Researchers scraped student data from Facebook, merged it with university records, used this merged data for research, and then shared it with other researchers.
Beginning in 2006, each year a team of professors and research assistants scraped the Facebook profiles of all members of the Class of 2009 at a “diverse private college in the Northeastern U.S.” This longitudinal data from Facebook on friendships and cultural tastes was merged with data the college had about the students’ residential dorms and academic majors. This merged data represented a valuable resource for researchers, and it was used to create new knowledge about topics such as how social networks form (Wimmer and Lewis 2010) and how social networks and behavior co-evolve (Lewis, Gonzalez, and Kaufman 2012). In addition to using the data for their own work, the Taste, Ties, and Time research team made the data available to other researchers, after taking some steps to protect the students’ privacy and in line with the wishes of the National Science Foundation (which funded the study) (Lewis et al. 2008).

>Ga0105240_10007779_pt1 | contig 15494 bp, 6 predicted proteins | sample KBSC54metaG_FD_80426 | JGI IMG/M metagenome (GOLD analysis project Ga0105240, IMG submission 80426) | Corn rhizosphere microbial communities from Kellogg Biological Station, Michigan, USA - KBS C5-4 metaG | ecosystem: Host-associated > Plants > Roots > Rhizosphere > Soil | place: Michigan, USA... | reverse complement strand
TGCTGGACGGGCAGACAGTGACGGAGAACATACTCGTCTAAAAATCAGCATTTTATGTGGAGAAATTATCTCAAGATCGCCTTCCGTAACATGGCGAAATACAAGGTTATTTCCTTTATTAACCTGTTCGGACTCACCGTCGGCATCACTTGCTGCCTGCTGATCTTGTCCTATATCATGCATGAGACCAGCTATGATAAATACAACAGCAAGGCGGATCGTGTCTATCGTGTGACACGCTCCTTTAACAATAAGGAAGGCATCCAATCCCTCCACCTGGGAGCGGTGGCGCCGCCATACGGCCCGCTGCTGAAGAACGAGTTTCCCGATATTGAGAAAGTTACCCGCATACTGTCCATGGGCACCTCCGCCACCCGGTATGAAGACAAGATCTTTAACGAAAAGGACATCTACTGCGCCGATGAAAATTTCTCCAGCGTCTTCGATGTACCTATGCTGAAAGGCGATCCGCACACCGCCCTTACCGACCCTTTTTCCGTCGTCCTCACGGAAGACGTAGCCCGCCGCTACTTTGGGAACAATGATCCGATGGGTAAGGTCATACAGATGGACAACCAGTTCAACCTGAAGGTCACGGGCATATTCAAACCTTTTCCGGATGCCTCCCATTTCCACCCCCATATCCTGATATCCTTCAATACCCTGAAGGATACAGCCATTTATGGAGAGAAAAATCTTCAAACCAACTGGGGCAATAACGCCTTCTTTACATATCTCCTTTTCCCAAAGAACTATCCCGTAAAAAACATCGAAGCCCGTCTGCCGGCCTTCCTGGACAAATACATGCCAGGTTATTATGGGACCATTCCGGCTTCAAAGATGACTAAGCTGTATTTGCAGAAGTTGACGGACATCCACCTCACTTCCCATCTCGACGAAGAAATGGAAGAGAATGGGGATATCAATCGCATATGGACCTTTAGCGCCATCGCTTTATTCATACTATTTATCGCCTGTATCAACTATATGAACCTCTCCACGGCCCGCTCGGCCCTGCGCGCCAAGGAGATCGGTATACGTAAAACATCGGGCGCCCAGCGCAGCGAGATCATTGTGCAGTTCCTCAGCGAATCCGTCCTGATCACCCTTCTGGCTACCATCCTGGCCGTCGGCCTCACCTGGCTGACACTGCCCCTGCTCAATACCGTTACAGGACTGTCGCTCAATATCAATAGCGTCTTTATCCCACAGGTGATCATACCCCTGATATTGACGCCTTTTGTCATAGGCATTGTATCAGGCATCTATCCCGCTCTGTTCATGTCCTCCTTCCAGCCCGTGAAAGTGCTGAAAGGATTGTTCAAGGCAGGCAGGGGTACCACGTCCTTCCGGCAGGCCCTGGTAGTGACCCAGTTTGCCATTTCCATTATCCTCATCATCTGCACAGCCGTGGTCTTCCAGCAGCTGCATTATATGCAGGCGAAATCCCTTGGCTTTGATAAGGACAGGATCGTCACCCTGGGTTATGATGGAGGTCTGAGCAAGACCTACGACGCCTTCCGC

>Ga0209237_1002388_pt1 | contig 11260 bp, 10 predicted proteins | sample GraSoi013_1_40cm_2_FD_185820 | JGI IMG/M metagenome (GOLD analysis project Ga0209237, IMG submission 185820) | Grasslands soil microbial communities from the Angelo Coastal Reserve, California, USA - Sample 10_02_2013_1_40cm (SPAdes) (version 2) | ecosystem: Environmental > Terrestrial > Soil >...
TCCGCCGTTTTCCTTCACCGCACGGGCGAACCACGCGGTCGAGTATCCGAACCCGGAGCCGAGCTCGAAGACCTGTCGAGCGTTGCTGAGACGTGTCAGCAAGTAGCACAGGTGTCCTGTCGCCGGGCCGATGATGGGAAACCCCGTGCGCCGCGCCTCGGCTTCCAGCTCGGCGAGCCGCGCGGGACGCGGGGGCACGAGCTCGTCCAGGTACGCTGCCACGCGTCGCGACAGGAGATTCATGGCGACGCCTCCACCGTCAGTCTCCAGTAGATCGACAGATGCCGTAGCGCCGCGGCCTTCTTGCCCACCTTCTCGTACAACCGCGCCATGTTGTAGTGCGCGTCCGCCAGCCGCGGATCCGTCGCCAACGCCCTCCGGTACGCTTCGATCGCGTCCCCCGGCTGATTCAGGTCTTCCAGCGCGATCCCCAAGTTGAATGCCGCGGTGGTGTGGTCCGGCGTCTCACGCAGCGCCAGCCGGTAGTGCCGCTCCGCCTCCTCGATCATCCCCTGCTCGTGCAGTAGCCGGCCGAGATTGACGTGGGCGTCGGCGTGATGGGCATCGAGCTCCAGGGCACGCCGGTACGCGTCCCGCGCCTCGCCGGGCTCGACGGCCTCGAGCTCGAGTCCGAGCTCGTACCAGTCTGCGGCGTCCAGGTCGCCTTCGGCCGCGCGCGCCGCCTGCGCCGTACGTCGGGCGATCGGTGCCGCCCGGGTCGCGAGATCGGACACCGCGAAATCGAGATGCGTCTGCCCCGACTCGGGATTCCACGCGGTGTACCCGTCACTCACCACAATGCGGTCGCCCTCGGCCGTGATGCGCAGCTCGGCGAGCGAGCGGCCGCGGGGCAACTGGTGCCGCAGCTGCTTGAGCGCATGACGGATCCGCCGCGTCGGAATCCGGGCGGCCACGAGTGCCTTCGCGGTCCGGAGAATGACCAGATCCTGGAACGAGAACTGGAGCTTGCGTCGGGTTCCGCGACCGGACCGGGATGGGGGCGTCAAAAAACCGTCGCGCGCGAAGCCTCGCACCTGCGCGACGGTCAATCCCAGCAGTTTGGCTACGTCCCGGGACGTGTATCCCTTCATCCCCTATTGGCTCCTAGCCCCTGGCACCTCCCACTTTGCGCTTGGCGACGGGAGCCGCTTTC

Unfortunately, just days after the data were made available, other researchers deduced that the school in question was Harvard College (Zimmer 2010). The Taste, Ties, and Time researchers were accused of a “failure to adhere to ethical research standards” (Zimmer 2010) in part because the students had not provided informed consent (all procedures were reviewed and approved by Harvard’s IRB and Facebook). In addition to criticism from academics, newspaper articles appeared with headlines such as “Harvard Researchers Accused of Breaching Students’ Privacy” (Parry 2011). Ultimately, the dataset was removed from the Internet, and now it cannot be used by other researchers.